Mother-of-pearl buttons, lead, and embroidery hoops are some of the wide-ranging materials Marilyn Lanfear uses to tell her stories. Motivated by personal family history and the urge to preserve memories, Lanfear's body of work is a testament to her rich Texas heritage and her industrious spirit. Whether by assembling a collection of carved wooden shelves or soldering a blouse made of lead, Lanfear demonstrates a dedication to the process of art making, techniques, and materials. She elevates the everyday to speak to a common shared experience both through the presence of objects and through what, or who, is missing.
Lanfear was born in Waco, Texas, in 1930 and reared in Corpus Christi. After completing her MFA at UTSA in 1978, she moved to New York and then Seattle before returning home to San Antonio. In fall 2018, the Museum presents a selection of the artist's works spanning over four decades, curated by Curatorial Associate Lana Meador. While Lanfear's family narratives are the point of departure, her use of symbolic imagery and materials calls forth universal themes such as identity, the importance of place, and memory, which resonate with all of us.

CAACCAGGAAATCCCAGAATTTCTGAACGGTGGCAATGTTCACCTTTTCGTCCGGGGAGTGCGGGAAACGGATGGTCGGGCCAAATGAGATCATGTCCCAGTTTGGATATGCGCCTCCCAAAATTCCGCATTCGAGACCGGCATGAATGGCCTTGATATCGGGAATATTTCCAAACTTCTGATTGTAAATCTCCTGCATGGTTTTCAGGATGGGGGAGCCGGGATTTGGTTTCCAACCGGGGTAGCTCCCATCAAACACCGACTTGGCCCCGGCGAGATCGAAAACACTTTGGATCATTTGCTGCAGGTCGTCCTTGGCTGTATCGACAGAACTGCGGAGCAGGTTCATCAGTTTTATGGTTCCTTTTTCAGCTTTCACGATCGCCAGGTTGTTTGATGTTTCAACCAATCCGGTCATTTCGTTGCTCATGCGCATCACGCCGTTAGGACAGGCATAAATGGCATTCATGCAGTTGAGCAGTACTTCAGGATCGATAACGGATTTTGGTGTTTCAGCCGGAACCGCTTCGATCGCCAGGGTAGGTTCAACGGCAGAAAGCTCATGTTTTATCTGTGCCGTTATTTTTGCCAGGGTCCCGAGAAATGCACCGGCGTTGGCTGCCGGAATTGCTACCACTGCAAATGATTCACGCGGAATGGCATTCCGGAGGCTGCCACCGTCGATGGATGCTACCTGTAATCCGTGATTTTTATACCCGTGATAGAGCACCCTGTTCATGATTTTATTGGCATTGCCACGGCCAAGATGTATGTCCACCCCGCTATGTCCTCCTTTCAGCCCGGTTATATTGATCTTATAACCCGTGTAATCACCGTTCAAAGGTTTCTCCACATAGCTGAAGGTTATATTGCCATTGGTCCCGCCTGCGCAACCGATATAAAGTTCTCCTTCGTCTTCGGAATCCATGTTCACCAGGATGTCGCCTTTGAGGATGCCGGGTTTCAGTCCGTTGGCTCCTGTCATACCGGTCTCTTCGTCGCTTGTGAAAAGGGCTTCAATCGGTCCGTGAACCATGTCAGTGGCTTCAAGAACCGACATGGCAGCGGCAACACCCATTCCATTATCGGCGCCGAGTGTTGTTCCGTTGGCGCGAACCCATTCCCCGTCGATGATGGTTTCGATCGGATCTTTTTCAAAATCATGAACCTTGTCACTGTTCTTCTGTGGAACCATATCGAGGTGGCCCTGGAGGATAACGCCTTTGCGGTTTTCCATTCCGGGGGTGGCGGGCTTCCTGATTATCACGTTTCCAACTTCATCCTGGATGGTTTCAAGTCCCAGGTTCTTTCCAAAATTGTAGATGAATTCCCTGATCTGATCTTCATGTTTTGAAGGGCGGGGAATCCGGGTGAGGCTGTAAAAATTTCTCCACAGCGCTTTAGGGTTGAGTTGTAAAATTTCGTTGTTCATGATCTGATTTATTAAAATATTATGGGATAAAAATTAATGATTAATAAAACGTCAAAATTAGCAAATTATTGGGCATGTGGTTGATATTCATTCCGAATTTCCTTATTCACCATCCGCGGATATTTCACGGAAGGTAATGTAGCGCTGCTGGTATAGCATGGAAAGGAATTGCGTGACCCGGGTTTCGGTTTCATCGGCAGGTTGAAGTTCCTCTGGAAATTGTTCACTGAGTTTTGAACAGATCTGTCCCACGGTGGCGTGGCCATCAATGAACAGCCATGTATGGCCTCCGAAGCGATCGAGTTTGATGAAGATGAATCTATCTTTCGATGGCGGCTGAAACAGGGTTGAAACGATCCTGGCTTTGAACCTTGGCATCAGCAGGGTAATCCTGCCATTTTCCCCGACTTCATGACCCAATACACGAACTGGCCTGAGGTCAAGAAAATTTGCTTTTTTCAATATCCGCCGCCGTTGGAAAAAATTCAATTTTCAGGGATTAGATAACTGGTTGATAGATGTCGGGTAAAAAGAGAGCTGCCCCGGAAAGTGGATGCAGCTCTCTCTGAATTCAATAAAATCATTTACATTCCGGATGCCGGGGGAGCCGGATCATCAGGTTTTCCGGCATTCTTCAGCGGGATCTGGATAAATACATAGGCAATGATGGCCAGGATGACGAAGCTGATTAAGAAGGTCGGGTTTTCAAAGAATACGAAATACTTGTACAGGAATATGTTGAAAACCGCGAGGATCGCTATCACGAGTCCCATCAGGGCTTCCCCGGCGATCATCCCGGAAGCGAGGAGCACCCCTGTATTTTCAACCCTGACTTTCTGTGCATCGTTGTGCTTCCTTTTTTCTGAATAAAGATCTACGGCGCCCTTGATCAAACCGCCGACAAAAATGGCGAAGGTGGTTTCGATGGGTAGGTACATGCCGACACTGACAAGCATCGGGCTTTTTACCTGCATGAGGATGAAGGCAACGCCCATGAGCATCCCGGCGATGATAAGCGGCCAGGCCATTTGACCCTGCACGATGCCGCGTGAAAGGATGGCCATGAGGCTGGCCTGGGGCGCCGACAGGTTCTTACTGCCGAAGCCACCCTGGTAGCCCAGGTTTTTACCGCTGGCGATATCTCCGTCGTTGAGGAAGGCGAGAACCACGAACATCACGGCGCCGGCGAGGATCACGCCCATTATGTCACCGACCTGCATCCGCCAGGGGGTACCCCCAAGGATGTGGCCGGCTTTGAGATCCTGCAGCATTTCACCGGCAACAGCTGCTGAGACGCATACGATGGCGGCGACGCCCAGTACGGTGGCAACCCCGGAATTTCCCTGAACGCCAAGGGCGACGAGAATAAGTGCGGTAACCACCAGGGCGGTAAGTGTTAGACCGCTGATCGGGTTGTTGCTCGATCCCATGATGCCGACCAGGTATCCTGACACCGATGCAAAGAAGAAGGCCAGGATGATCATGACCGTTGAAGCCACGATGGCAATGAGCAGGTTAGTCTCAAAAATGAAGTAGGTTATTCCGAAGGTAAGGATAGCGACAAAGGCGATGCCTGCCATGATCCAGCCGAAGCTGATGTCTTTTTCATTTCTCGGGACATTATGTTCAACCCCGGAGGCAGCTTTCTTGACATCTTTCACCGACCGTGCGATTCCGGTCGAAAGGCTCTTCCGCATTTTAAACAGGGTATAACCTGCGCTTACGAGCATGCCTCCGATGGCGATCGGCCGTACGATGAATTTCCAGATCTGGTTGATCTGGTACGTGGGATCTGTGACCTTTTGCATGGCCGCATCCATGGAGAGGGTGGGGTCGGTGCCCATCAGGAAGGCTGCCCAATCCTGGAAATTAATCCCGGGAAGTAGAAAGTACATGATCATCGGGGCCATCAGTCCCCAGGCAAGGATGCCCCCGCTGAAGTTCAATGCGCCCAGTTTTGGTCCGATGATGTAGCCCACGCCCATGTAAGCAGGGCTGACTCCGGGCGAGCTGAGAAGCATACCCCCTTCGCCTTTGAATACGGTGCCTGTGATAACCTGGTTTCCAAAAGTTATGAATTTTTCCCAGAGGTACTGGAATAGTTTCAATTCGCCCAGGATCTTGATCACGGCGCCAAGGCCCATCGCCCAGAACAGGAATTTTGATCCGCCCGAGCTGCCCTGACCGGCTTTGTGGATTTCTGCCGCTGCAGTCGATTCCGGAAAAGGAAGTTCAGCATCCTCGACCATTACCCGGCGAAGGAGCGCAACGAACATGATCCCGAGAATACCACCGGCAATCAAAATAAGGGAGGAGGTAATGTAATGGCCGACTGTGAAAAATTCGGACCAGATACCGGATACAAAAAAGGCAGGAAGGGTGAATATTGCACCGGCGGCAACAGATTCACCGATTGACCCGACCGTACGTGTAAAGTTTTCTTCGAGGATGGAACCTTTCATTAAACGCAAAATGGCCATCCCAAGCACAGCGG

January 19, 2020 update: The San Antonio Museum of Art is saddened to learn of the passing of Marilyn Lanfear (1930-2020). A native Texan, she was a beloved and respected member of San Antonio’s artistic community, celebrated both here, statewide, and nationally for her innovative experiments in multiple processes, from drawing to painting, to sculpture and collage, in a dazzling array of materials, to bring alive individual and collective memory and histories. The Museum is honored to have been able to feature her in multiple projects, including most recently a solo focus retrospective, “Marilyn Lanfear: Material Memory” in 2018. We will miss Marilyn’s creative spirit and generosity, but celebrate her lasting legacy as an important Texas artist and friend.